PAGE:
Cairn has been barred from selling the remaining 10.3% stake it holds in Cairn India which it had planned to offload as it embarks on a $400m (£242m) exploration drive in 2014.
The company, founded by ex-Scotland rugby player Sir Bill Gammell, made its name with a series of bumper finds in Rajasthan from the late 1990s, which funded payouts to investors worth around £2.2 billion in 2011.
Cairn said: "Cairn has been contacted by the Income Tax Department of India to discuss income tax assessments for the year ending 31 March 2007.
"Cairn is co-operating to provide the necessary documentation and information as requested.
"While discussions are ongoing, the Income Tax Department has instructed Cairn Energy PLC to hold its shares in Cairn India. Cairn will update the market in due course."
Its shares closed down 14.6p or 5.6% at 247.5p, reducing its market worth from £1.56bn to £1.47bn.
Analysts at Morgan Stanley cut their price target on the stock to 350p from 375p while maintaining an "overweight" rating.
The probe makes Cairn just the latest UK company to become embroiled in an Indian tax crackdown, with Vodafone and Royal Dutch Shell also facing investigations.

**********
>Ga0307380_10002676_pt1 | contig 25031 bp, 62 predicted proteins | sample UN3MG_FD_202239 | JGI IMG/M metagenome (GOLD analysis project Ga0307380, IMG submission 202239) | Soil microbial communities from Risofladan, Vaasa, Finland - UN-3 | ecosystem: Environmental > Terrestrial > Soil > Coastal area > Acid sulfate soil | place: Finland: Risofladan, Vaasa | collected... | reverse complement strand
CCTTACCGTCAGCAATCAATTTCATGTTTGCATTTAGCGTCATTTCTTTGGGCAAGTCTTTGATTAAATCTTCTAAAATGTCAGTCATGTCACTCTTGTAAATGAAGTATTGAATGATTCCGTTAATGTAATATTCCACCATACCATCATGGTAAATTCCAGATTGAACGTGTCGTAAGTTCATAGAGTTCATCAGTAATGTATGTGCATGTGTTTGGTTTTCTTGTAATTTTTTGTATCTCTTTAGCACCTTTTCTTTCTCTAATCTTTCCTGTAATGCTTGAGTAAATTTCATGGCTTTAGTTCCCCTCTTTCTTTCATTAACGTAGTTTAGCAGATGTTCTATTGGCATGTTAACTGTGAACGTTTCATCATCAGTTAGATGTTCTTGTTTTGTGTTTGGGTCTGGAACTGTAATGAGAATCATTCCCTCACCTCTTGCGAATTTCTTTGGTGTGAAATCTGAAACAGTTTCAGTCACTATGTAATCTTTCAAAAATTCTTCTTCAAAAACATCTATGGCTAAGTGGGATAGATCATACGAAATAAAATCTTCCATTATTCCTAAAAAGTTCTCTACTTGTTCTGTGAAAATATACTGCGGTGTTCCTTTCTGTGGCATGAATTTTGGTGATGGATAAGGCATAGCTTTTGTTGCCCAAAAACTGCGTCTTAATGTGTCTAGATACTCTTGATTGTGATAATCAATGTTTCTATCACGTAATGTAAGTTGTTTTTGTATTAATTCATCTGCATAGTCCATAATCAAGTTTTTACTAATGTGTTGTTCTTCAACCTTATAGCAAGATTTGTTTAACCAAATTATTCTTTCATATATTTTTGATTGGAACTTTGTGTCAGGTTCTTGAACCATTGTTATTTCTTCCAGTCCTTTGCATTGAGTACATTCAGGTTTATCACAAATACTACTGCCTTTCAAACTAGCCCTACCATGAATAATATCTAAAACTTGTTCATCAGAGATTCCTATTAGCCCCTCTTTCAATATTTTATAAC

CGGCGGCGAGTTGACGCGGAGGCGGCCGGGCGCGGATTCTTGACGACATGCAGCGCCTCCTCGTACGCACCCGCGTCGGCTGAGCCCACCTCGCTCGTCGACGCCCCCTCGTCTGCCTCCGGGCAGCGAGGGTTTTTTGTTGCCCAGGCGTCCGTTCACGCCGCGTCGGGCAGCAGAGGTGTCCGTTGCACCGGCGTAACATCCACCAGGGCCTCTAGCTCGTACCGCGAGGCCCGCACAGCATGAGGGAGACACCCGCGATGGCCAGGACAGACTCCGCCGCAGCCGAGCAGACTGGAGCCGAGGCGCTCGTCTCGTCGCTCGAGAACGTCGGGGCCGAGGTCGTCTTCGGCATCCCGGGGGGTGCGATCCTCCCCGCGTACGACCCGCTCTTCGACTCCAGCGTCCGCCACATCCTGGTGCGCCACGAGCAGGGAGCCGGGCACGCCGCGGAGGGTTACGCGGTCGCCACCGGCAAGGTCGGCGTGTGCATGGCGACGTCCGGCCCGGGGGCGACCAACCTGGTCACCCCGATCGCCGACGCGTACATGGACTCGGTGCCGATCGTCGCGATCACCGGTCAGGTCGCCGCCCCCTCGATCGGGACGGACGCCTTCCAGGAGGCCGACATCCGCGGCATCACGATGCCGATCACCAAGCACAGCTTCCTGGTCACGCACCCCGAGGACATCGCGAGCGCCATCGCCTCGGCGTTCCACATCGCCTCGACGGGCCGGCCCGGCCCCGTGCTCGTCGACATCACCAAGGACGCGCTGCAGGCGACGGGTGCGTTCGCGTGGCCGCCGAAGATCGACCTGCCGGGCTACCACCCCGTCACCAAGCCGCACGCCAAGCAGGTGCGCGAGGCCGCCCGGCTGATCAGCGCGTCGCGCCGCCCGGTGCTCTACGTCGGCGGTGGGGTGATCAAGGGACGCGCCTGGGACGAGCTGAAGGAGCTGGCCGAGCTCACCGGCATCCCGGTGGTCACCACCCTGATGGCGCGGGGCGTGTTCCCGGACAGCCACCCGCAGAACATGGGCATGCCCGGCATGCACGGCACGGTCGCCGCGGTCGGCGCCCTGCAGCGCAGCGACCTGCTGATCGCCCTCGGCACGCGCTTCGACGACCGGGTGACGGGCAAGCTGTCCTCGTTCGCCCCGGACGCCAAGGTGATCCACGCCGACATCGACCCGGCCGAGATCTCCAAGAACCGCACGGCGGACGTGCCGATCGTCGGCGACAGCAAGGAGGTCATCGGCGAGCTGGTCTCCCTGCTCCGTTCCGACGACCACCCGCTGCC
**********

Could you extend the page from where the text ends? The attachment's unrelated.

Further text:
The dating of the accounts under scrutiny suggests that the Indian authorities are interested and want to investigate the initial public offering of Cairn India in 2007, after which Cairn retained a 69.5% holding.
The £980m of proceeds allowed the company to pay out a £3-per-share special dividend.
A later sale in 2011 gave mining company Vedanta a controlling stake, and allowed Cairn to make a £1.60 a share pay-out.
There are worries that Cairn could end up with a large bill but also that the case could take years to resolve.
Cairn had expected to raise $950m from selling its residual stake in Cairn India.
Earlier this week Cairn, now headed by chief executive Simon Thomson, set out plans to drill nine oil and gas exploration wells in 2014.